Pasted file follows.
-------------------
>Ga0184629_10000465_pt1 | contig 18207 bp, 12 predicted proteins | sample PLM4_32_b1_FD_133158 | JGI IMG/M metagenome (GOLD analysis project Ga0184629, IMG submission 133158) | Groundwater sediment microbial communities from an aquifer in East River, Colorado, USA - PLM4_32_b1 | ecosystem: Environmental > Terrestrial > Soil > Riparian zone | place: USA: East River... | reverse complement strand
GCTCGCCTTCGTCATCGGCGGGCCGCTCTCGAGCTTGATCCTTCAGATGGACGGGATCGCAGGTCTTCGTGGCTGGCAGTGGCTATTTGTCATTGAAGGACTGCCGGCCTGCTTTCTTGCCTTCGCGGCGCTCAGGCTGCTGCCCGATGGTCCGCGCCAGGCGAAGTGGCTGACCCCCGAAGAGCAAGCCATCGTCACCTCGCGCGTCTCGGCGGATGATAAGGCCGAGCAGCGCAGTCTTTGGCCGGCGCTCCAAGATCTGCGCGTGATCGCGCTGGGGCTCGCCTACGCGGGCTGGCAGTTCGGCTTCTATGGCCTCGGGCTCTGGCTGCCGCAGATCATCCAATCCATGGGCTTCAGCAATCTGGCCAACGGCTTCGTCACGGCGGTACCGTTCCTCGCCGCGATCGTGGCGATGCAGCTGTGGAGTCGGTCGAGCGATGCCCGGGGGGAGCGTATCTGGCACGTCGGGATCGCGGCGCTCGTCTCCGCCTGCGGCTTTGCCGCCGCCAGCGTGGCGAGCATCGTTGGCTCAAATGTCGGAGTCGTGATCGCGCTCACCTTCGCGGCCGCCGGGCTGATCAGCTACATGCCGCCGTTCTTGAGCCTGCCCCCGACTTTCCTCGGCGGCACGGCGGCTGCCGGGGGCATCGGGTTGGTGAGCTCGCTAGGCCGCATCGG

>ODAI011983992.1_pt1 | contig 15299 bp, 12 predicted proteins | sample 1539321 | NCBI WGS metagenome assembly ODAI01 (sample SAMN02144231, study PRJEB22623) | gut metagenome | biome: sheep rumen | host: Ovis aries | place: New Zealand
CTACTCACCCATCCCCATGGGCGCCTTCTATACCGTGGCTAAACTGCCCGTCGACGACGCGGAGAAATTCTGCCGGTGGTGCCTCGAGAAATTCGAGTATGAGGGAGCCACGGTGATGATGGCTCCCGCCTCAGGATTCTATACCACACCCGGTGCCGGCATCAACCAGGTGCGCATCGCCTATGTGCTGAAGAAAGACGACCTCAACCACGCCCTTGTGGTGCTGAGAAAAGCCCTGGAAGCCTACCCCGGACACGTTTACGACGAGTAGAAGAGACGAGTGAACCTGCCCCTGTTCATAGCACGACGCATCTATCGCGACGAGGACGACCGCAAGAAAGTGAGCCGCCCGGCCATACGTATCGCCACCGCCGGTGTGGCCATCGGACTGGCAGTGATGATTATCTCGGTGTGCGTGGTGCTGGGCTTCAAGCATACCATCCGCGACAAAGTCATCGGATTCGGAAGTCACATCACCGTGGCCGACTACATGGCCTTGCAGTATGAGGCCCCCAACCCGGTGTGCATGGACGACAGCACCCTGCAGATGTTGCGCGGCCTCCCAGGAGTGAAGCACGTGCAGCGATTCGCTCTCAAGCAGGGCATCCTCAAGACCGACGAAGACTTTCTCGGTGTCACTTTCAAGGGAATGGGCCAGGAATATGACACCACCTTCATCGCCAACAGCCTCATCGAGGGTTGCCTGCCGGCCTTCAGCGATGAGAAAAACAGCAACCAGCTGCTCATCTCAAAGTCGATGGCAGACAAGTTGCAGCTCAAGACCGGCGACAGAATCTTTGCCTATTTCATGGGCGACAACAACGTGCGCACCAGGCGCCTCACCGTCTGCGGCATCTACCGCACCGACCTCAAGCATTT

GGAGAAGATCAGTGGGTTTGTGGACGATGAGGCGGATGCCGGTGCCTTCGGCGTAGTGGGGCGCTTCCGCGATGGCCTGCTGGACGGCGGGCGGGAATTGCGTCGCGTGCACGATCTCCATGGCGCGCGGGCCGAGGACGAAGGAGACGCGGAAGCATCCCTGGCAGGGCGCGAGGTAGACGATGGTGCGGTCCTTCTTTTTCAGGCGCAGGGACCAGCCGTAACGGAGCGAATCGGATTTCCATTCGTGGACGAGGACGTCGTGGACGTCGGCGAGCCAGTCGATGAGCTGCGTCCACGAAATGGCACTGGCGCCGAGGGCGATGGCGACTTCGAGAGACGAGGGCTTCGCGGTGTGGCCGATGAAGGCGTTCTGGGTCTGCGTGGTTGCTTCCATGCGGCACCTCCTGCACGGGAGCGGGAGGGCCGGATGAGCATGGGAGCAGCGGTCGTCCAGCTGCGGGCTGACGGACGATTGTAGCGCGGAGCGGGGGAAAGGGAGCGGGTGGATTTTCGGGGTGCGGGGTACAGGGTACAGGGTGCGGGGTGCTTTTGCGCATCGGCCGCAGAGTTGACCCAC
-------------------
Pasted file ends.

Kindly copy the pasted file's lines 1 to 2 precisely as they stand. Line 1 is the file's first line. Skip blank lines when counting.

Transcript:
>Ga0184629_10000465_pt1 | contig 18207 bp, 12 predicted proteins | sample PLM4_32_b1_FD_133158 | JGI IMG/M metagenome (GOLD analysis project Ga0184629, IMG submission 133158) | Groundwater sediment microbial communities from an aquifer in East River, Colorado, USA - PLM4_32_b1 | ecosystem: Environmental > Terrestrial > Soil > Riparian zone | place: USA: East River... | reverse complement strand
GCTCGCCTTCGTCATCGGCGGGCCGCTCTCGAGCTTGATCCTTCAGATGGACGGGATCGCAGGTCTTCGTGGCTGGCAGTGGCTATTTGTCATTGAAGGACTGCCGGCCTGCTTTCTTGCCTTCGCGGCGCTCAGGCTGCTGCCCGATGGTCCGCGCCAGGCGAAGTGGCTGACCCCCGAAGAGCAAGCCATCGTCACCTCGCGCGTCTCGGCGGATGATAAGGCCGAGCAGCGCAGTCTTTGGCCGGCGCTCCAAGATCTGCGCGTGATCGCGCTGGGGCTCGCCTACGCGGGCTGGCAGTTCGGCTTCTATGGCCTCGGGCTCTGGCTGCCGCAGATCATCCAATCCATGGGCTTCAGCAATCTGGCCAACGGCTTCGTCACGGCGGTACCGTTCCTCGCCGCGATCGTGGCGATGCAGCTGTGGAGTCGGTCGAGCGATGCCCGGGGGGAGCGTATCTGGCACGTCGGGATCGCGGCGCTCGTCTCCGCCTGCGGCTTTGCCGCCGCCAGCGTGGCGAGCATCGTTGGCTCAAATGTCGGAGTCGTGATCGCGCTCACCTTCGCGGCCGCCGGGCTGATCAGCTACATGCCGCCGTTCTTGAGCCTGCCCCCGACTTTCCTCGGCGGCACGGCGGCTGCCGGGGGCATCGGGTTGGTGAGCTCGCTAGGCCGCATCGG